Dropbox has entered the collaborative space by adding a host of new tools to help you and teams share files. We see it as a big leap for a company that started as a file-sharing provider, but we don’t see it as the equal to Microsoft OneDrive.
Two areas where we see OneDrive as far superior are cost and feature sets.
The cost of OneDrive is built into the cost of the monthly subscription of Office 365 for all but the most basic plans. For most of our clients, plans range from $5 to $12 per month, and the key benefits are access to the most widely used business and home applications, such as Word, Excel and PowerPoint. The subscription provides updates for security patches and bug fixes and performance and feature updates. OneDrive almost comes across as a throw-in, but Microsoft has recognized the value of keeping its massive user base in the family. What was an extra-cost feature set is now a way to provide tools and features, such as collaboration and file backup tools and useful apps from other providers. We covered some of them last month.
Depending on your plan, the cost of Office 365 with OneDrive includes the ability to store terabytes of files, which can be set up as shared files when needed. Collaborators can make changes, and the files are immediately updated, so everyone knows they are working with the most recent file. This capability has been available through Google Documents and Dropbox, but by keeping it all within Office 365, it’s about as seamless as a process can get.
Dropbox has always made a limited amount of file storage free, now 1 terabyte, but you need to be on a plan if you need more. The cost of the additional storage, for most of our clients, is roughly the same cost as having Office 365 without having the applications and tools included. In effect, you pay twice for the same capabilities.
As for capabilities – and features and tools, Dropbox can argue that by teaming up with Google, Slack and others, you can benefit from a broader range of ideas. Yes, that may be true, but here are two considerations:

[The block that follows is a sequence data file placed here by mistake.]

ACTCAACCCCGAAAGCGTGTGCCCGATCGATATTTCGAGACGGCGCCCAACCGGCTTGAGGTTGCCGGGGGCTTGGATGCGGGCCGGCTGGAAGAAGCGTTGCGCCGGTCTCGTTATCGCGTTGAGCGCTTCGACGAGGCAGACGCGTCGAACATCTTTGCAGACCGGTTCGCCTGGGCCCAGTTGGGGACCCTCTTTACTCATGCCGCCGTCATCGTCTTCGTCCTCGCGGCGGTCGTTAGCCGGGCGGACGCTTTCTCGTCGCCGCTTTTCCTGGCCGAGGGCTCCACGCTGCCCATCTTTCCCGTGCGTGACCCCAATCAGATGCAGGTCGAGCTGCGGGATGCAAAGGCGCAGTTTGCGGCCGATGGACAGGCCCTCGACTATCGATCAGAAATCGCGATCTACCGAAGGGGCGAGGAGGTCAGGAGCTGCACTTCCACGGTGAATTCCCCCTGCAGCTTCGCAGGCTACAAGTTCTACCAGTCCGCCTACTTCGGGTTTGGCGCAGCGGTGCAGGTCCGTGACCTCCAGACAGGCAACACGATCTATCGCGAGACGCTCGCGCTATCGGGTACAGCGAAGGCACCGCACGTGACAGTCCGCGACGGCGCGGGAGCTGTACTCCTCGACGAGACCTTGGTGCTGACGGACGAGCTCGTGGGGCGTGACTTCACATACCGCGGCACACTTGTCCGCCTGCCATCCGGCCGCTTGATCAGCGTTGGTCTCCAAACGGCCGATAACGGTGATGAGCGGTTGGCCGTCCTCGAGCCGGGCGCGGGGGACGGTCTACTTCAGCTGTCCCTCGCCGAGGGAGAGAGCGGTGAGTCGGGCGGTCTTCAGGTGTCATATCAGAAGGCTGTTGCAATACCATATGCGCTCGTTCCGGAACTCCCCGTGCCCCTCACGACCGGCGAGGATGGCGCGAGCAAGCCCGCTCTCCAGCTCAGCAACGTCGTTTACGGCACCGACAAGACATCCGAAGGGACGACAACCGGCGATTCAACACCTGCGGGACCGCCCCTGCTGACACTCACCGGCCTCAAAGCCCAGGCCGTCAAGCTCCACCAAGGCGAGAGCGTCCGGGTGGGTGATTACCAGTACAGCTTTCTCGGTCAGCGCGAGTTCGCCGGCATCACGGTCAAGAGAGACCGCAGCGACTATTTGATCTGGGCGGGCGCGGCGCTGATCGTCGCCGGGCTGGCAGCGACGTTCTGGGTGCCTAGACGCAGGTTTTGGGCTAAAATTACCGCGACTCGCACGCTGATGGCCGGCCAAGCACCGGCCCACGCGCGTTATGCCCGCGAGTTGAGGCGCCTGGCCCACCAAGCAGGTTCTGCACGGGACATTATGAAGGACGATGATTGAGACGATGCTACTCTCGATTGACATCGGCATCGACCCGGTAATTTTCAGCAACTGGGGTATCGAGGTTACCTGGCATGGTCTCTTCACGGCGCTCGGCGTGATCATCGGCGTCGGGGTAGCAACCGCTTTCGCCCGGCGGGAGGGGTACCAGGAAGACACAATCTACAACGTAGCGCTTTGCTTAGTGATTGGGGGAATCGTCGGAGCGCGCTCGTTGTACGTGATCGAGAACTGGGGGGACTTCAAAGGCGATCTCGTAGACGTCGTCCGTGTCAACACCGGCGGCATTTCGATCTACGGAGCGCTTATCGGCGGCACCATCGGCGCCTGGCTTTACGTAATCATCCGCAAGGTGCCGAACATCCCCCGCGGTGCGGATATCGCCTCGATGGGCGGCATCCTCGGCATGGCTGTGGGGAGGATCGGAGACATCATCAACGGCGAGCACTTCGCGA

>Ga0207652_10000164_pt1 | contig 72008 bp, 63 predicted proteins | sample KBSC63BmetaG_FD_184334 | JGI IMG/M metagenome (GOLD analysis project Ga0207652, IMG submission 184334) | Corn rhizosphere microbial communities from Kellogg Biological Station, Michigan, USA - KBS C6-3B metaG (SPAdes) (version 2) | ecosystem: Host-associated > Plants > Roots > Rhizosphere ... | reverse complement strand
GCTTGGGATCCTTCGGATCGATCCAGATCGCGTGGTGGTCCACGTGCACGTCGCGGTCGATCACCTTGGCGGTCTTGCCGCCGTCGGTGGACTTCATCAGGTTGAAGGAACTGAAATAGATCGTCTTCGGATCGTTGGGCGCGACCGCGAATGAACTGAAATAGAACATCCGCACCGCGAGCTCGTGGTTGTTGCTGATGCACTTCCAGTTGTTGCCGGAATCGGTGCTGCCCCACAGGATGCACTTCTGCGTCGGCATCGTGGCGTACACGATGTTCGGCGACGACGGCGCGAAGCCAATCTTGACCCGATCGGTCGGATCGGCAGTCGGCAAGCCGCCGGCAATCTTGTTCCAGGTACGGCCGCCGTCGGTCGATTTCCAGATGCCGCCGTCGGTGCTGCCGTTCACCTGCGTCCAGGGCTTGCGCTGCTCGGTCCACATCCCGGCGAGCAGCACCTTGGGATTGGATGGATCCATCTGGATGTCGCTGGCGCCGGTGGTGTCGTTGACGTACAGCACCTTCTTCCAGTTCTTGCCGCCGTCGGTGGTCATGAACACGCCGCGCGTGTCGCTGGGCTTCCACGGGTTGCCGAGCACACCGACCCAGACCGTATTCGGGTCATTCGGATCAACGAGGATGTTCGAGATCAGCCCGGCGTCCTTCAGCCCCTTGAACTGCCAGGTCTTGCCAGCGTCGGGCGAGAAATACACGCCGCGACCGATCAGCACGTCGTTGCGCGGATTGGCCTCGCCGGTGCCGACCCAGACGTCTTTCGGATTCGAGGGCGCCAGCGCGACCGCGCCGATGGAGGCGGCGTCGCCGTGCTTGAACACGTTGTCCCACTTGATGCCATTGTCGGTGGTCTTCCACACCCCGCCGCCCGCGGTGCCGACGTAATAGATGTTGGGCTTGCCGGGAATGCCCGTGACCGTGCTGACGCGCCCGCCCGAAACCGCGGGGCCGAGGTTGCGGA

- In the course of all the things you do, what are the tools and features that matter most to you? If you have Office 365 and it does all that you need it to do, you might be better off keeping it in the family.
- For a business or network of volunteers, how much training and retraining do you want to do? Learning a system is a lot like learning a language. The more you use it (or speak it), the better you become. That translates to better productivity.
Yes, Microsoft can be a big, plodding giant, but we believe its standardization works best for consistency, and that’s a huge advantage for businesses and volunteer networks. It’s easier to keep everyone together.
Finally, we like OneDrive’s file transfer capabilities better. Prices for cloud-based services can change at any time, and it can be difficult to move and verify the transfer of large volumes of files. We share a concern that this could make it difficult to migrate from Dropbox because the transfer process is too complex. Part of this may stem from changes made to a computer’s registry, where Microsoft, Dropbox and other applications are waging a war for the limited number of overlay icons to show file status. Each app changes its name to claim a spot in your Registry Editor, which Microsoft allots in alphabetical order. This could potentially create registry problems, which are all difficult to resolve.
We can help you set up OneDrive and transfer files from your computer and Dropbox. Call us – 973-433-6676 – or email us to discuss your options and begin the process.
- 9 Jul, 2019
- Norman Rosenthal
- 0 Comments
- dropbox, Microsoft, Office365, OneDrive, online storage,